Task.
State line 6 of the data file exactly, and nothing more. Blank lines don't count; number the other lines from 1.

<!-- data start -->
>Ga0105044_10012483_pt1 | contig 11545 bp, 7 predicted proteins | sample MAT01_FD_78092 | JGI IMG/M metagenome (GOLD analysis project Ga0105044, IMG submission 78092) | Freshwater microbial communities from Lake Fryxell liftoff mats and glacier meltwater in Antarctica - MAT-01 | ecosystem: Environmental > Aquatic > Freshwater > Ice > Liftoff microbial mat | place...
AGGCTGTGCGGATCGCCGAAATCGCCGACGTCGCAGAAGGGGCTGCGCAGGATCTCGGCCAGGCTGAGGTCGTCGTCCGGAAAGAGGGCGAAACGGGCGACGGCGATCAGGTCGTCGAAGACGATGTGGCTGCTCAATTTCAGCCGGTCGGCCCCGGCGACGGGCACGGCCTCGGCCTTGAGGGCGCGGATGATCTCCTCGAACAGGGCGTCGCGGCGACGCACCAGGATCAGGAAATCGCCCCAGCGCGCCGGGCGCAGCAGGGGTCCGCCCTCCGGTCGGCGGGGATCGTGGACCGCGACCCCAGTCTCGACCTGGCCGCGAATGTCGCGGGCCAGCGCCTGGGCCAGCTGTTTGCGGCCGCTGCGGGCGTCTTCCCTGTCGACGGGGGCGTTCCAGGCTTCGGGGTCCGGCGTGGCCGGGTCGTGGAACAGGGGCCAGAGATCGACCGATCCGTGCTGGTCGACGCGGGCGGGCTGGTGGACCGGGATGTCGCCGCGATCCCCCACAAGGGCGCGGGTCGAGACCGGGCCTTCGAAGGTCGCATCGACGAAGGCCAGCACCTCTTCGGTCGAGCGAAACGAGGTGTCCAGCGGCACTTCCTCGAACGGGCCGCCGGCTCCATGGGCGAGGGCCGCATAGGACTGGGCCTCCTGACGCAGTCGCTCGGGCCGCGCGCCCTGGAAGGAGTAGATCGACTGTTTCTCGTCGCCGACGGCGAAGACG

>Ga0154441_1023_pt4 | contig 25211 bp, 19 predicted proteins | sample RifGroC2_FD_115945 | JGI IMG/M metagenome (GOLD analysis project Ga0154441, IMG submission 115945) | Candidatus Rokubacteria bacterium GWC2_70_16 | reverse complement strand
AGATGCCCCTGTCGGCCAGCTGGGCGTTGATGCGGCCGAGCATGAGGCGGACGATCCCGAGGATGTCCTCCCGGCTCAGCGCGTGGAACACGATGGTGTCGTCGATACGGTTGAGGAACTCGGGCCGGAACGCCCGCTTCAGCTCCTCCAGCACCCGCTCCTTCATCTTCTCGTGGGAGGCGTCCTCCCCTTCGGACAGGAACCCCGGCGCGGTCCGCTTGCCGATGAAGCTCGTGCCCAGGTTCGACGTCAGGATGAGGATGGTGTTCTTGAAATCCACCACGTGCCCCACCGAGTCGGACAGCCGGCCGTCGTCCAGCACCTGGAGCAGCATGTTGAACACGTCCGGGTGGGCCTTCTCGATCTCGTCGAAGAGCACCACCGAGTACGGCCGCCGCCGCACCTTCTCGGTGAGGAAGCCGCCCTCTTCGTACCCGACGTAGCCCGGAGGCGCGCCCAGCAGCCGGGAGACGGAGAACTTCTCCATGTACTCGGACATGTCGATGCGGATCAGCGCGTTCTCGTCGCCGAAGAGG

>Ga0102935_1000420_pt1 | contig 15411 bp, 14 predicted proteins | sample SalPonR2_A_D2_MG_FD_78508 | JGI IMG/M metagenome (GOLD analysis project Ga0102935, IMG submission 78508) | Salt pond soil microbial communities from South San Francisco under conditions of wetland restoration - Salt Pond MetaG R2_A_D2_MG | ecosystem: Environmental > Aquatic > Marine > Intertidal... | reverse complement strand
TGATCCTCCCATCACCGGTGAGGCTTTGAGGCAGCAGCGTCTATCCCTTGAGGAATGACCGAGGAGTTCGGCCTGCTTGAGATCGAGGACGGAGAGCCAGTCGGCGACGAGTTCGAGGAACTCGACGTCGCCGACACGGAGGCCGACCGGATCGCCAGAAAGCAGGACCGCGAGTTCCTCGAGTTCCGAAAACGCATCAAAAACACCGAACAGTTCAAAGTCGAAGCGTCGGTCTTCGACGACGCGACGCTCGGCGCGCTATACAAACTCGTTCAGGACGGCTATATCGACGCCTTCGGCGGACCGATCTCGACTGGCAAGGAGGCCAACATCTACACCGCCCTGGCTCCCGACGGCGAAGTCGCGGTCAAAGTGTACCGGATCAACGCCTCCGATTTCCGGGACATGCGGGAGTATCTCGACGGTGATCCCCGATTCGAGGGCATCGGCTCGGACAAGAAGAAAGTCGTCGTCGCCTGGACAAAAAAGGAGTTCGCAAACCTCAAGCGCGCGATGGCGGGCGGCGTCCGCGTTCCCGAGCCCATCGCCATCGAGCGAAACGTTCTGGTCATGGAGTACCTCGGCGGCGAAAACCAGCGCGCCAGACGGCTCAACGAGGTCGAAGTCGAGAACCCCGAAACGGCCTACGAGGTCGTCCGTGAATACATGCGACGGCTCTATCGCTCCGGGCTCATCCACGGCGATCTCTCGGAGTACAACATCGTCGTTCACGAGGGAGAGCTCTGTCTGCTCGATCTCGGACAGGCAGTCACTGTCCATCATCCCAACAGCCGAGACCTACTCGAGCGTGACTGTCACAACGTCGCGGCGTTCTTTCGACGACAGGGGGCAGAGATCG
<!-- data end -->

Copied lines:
TGATCCTCCCATCACCGGTGAGGCTTTGAGGCAGCAGCGTCTATCCCTTGAGGAATGACCGAGGAGTTCGGCCTGCTTGAGATCGAGGACGGAGAGCCAGTCGGCGACGAGTTCGAGGAACTCGACGTCGCCGACACGGAGGCCGACCGGATCGCCAGAAAGCAGGACCGCGAGTTCCTCGAGTTCCGAAAACGCATCAAAAACACCGAACAGTTCAAAGTCGAAGCGTCGGTCTTCGACGACGCGACGCTCGGCGCGCTATACAAACTCGTTCAGGACGGCTATATCGACGCCTTCGGCGGACCGATCTCGACTGGCAAGGAGGCCAACATCTACACCGCCCTGGCTCCCGACGGCGAAGTCGCGGTCAAAGTGTACCGGATCAACGCCTCCGATTTCCGGGACATGCGGGAGTATCTCGACGGTGATCCCCGATTCGAGGGCATCGGCTCGGACAAGAAGAAAGTCGTCGTCGCCTGGACAAAAAAGGAGTTCGCAAACCTCAAGCGCGCGATGGCGGGCGGCGTCCGCGTTCCCGAGCCCATCGCCATCGAGCGAAACGTTCTGGTCATGGAGTACCTCGGCGGCGAAAACCAGCGCGCCAGACGGCTCAACGAGGTCGAAGTCGAGAACCCCGAAACGGCCTACGAGGTCGTCCGTGAATACATGCGACGGCTCTATCGCTCCGGGCTCATCCACGGCGATCTCTCGGAGTACAACATCGTCGTTCACGAGGGAGAGCTCTGTCTGCTCGATCTCGGACAGGCAGTCACTGTCCATCATCCCAACAGCCGAGACCTACTCGAGCGTGACTGTCACAACGTCGCGGCGTTCTTTCGACGACAGGGGGCAGAGATCG